So much has changed in our world the past few months. We have a lot to learn about a lot of things. It’s time to stop knowing and start learning. It’s time to question all of our assumptions and take a good look at all that we have regarded as ‘truth.'
In order to learn anything new, we have to listen—both to others and to ourselves. You’d think that something as basic as listening would come naturally, but in my experience, it doesn’t. We are busy doing, thinking, and getting places. These days all of us tend to exist somewhere besides the present.
Real listening takes space, time, intention, and practice.
PC Kristin Lee Photography
When I teach young therapists, they are always anxious about what to say to their patients. They want me to help them craft their ‘interventions,’ or comments. Novice clinicians tend to be tight and perfectionistic about their own words and self presentation. They worry about knowing enough and being ‘found out’ by their patients.
My advice usually takes them by surprise. In order to effectively listen, drop the idea that you know anything. The truth is, you don’t know. You don’t yet know this patient’s experience of the world and of you; you don’t know their story— their needs, loves, dreams, wants. Your job is to go in with big open ears and learn. New therapists feel relieved by this idea, but have a hard time putting it into practice because of their perfectionism and insecurity.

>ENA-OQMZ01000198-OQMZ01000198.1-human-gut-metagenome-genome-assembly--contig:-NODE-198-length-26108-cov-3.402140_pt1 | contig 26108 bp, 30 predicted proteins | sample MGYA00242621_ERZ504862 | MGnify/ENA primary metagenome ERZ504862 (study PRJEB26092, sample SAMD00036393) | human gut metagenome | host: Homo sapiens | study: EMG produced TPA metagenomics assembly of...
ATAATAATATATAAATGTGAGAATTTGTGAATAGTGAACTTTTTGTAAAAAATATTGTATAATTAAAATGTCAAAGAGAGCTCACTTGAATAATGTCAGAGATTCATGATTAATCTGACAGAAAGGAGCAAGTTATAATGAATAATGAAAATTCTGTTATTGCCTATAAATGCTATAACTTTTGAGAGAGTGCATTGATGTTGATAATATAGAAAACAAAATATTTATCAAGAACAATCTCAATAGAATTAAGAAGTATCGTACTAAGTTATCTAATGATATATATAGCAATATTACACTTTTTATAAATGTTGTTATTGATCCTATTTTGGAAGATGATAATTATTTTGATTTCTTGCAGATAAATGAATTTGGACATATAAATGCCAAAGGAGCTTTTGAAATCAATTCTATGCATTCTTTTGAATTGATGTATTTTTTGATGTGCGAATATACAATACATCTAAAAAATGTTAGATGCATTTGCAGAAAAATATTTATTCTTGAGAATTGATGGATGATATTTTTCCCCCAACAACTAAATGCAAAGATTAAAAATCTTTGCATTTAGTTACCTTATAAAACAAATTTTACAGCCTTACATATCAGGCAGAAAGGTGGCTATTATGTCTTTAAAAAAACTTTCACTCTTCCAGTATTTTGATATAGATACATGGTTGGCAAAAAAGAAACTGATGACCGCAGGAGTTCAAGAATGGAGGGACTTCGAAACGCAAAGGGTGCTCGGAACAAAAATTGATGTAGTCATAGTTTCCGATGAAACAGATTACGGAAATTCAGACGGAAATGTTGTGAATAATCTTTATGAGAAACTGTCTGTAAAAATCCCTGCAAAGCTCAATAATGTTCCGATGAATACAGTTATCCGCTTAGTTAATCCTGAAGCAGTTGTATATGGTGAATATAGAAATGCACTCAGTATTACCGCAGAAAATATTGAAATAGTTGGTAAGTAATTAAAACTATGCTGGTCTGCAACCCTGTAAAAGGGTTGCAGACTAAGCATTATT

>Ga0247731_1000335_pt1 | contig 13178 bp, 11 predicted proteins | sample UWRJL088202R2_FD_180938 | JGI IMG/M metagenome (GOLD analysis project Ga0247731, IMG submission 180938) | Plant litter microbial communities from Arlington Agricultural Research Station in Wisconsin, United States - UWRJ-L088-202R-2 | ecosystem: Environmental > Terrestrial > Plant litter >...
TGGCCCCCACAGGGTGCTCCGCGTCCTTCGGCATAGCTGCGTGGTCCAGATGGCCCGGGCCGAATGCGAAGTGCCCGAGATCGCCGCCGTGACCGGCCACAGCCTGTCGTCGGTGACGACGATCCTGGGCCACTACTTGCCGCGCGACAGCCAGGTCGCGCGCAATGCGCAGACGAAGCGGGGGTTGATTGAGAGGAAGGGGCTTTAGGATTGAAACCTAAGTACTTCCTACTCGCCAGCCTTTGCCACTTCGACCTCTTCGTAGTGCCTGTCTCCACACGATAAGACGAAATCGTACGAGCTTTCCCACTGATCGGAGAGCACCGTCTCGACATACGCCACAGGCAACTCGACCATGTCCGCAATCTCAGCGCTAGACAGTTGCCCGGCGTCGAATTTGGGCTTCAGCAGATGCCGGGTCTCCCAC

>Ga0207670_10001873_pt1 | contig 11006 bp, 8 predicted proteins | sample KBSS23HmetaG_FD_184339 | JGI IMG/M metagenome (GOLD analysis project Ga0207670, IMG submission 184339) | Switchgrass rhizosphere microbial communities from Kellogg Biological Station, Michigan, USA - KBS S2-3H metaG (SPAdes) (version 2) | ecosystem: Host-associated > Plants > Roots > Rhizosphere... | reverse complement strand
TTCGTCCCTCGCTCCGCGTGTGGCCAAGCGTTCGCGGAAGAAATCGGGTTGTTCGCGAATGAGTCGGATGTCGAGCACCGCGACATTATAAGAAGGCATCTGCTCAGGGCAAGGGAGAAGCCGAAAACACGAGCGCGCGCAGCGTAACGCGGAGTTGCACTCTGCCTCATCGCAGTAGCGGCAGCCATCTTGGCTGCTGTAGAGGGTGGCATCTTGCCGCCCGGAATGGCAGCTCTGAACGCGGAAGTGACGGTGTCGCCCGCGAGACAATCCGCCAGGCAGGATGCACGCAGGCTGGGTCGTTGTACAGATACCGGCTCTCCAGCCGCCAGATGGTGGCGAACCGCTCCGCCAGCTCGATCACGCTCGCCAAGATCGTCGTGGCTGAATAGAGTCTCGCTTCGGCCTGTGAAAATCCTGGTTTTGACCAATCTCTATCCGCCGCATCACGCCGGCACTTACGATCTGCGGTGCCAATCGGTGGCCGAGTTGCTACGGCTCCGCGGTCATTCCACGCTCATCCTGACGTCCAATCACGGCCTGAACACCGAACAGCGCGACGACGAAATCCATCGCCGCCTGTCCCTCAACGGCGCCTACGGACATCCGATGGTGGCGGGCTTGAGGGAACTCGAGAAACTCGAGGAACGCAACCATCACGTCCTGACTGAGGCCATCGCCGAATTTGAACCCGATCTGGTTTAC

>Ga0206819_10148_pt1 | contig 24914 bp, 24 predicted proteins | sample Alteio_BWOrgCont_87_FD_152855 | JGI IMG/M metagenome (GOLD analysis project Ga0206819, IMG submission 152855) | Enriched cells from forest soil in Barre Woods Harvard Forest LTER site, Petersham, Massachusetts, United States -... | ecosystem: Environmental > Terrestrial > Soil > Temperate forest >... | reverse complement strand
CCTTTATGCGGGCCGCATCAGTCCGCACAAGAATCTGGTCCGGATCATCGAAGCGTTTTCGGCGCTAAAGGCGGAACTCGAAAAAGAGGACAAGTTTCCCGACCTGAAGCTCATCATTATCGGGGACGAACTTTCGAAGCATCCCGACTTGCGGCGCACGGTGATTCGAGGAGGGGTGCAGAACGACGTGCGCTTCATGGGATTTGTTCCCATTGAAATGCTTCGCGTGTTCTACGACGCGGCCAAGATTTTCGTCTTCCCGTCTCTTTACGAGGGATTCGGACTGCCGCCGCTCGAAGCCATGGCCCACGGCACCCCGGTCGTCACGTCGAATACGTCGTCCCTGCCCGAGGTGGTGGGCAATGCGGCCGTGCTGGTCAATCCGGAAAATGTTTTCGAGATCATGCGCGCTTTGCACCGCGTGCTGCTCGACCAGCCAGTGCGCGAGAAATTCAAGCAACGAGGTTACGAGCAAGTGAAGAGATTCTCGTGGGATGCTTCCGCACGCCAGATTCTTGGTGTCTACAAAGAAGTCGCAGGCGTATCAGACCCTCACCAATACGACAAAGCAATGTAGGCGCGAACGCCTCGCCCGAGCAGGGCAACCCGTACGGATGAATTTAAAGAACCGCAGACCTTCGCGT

Real listening is a much fuller body experience than thinking.
Ok, so what’s all this have to do with riding?
Consider this: to ride well is to listen well. Novice riders, similar to novice clinicians, focus on themselves. They are insecure and worry about ‘being perfect’ or about what others think of them. Effective, experienced, riders focus on the horse, not on themselves. They ‘hear’, feel and respond to the animal underneath them. Too much knowing, smugness or striving for some idealized version of something have no place in effective riding.
To really ride, you have to be fully present with the horse and respond in a unique way that makes him feel understood and want to join in the partnership with you.
Good riding, like good listening, is not at all about perfectionism. If our intention is to hear, others open to us, regardless of whether we get it right the first time. Horses, like people, forgive if our intention to learn is felt. Once the channel of communication is truly open, horses—and people—will teach us what we need to know.
In this uncommon time of great need, let’s make it a practice to learn to listen, and listen to learn—both on the ground and in the saddle. Real listening will lead to greater compassion and understanding. Such a practice provides a strong grounding for all relationships—with each other, ourselves, and our horses.
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